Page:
Iam an urban construction. Distant to me is the world of the pastoral, the sight of stars in the night sky. No, these sights are no longer in my view. The natural, the call of birds, has been replaced with the sound of sirens and car horns. I cannot remember the last time I felt I was in nature. Yes, I am a full-time resident of the concrete jungle.
I cannot imagine where some food comes from. I am not talking about my usual diet of 7-Eleven selections, Pop Tarts and glazed doughnuts. I have watched the TV show How it's Made, so I understand that processed food is made in large vats and massive metal machines churn out products, additives and preservatives popping out of chutes and tubes faster than you can comprehend.
Yes, that all makes perfect sense. There is no disconnection in my mind from my mouth to the artificial assembly line process where my ever-loving snacks are born. And it all happens faster than a turnstile in a Hong Kong subway during rush hour.
The world has a lot of people; in turn, a lot of food is made very fast. I get this on one level. I see freight trucks filled with Dr. Pepper (my favourite beverage) move across this vast country. Yes, I have accepted that food is created in a mechanical, automated process and this now makes perfect sense to me.
But as I sit at a restaurant - a rare occurrence in this impoverished student's life - eating a farm-fresh organic salad, I feel slightly confused. These things that grow in the ground and are individually plucked from the Earth with care confuse me. Why?
Of course, I know farming is a massive industry worldwide and I know machines are employed in the acquisition of much of the produced stocked at the local chain supermarket. I understand that genetic modification is quite common and this is why produce now lasts so long and looks so unrealistically good.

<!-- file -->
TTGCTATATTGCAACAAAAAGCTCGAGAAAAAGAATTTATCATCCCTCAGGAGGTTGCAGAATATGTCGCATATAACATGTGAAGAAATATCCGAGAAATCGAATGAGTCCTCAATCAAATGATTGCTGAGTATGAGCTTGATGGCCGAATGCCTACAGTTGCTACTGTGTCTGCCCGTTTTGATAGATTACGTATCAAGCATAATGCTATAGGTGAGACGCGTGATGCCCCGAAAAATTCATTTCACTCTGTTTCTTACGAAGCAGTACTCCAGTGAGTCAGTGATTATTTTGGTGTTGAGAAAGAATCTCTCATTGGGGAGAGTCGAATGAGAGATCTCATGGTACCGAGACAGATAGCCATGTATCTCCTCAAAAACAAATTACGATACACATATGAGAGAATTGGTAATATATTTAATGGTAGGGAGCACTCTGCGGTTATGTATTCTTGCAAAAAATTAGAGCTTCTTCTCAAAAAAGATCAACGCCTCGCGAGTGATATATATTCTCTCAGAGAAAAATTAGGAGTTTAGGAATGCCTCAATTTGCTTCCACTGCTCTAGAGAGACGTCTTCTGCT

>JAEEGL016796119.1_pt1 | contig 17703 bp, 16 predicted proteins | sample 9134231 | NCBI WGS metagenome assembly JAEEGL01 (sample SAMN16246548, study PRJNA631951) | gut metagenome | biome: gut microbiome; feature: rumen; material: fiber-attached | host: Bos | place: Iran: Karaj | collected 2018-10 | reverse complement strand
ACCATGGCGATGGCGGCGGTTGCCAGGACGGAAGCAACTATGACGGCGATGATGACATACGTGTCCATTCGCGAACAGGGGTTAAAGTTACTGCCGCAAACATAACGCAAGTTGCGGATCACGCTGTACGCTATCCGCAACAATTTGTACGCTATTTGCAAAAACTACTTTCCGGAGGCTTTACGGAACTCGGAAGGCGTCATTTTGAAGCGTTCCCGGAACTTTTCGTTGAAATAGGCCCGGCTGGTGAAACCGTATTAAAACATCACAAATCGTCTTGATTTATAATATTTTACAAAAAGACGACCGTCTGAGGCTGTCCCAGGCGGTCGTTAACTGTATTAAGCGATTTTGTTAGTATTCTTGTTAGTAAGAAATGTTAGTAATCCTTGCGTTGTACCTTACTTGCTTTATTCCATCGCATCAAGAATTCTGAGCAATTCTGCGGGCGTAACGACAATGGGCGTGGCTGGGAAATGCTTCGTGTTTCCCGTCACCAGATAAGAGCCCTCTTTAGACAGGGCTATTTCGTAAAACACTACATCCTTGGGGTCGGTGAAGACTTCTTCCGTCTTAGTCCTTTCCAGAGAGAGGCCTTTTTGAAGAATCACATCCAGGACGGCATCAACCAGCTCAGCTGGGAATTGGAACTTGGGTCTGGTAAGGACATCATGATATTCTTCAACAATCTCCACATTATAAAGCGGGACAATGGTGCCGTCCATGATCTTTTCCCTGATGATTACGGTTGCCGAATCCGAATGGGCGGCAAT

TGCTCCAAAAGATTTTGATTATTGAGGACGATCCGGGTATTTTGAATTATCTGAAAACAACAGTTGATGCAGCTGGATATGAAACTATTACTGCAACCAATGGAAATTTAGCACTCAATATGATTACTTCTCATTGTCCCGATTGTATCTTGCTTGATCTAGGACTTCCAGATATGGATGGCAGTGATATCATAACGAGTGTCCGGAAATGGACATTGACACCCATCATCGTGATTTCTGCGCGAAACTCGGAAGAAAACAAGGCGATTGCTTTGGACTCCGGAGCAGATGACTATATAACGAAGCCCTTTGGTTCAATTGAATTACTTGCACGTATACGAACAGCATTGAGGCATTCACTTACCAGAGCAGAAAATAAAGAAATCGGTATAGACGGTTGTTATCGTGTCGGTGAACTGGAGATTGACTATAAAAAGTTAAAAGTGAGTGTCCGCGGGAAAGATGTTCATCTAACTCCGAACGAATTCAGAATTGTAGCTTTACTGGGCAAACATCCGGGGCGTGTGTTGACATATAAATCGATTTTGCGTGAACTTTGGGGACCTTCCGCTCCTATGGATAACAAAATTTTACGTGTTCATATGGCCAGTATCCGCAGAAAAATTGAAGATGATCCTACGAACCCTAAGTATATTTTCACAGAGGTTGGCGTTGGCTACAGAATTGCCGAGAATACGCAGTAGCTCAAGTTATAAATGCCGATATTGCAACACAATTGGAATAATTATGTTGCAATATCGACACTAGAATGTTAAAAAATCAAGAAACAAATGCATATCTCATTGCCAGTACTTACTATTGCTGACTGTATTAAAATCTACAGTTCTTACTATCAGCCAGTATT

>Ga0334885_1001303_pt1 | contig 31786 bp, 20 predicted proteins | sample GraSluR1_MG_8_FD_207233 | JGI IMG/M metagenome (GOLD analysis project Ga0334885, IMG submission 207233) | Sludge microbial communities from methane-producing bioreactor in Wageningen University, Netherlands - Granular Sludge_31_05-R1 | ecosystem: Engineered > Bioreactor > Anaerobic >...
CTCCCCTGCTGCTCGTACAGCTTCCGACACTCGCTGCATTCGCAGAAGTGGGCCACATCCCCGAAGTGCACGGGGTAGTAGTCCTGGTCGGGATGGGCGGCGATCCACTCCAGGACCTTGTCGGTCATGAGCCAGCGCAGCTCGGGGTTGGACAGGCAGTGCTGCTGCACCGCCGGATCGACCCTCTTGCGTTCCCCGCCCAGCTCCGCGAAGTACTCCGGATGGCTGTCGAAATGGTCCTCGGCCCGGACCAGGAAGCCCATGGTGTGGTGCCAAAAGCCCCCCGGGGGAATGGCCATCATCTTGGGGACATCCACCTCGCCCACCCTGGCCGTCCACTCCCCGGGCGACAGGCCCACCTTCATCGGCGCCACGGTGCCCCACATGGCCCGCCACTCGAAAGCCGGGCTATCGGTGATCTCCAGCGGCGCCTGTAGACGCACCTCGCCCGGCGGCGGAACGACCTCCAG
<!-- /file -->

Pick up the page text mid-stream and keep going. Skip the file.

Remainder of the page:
But as I sit and look at this beautiful, crisp romaine lettuce, there is something so fragile about it. It seems so temperamental and individual, with its unique structure. Each individual piece is unlike any other piece, much unlike the bag of M&M's in my pocket, each one indistinguishable from the other.
No moulds were used in the production of my apple. I know it may sound silly but I find myself thinking, "How did this happen?"
In my world, it seems, everything I handle on a daily basis was designed, engineered and produced in factories. So I stop now and think about the wonder of an apple. And yes, I am a little confused. Whether or not you believe that an apple was designed by an all-mighty creator or is just a consequence of the evolution of all living things, you cannot deny that it is simply mind-boggling how this process has remained intact.
Unlike me, this apple at its core is untouched by progress and unaffected by the electronic world, which humans inhabit.
Naomi Yorke is a Port Coquitlam student who lived in Shanghai, China for four years, writing about her experiences twice a month for The Tri-City News. She now lives in Chicago, where she's attending art school, and continues her column.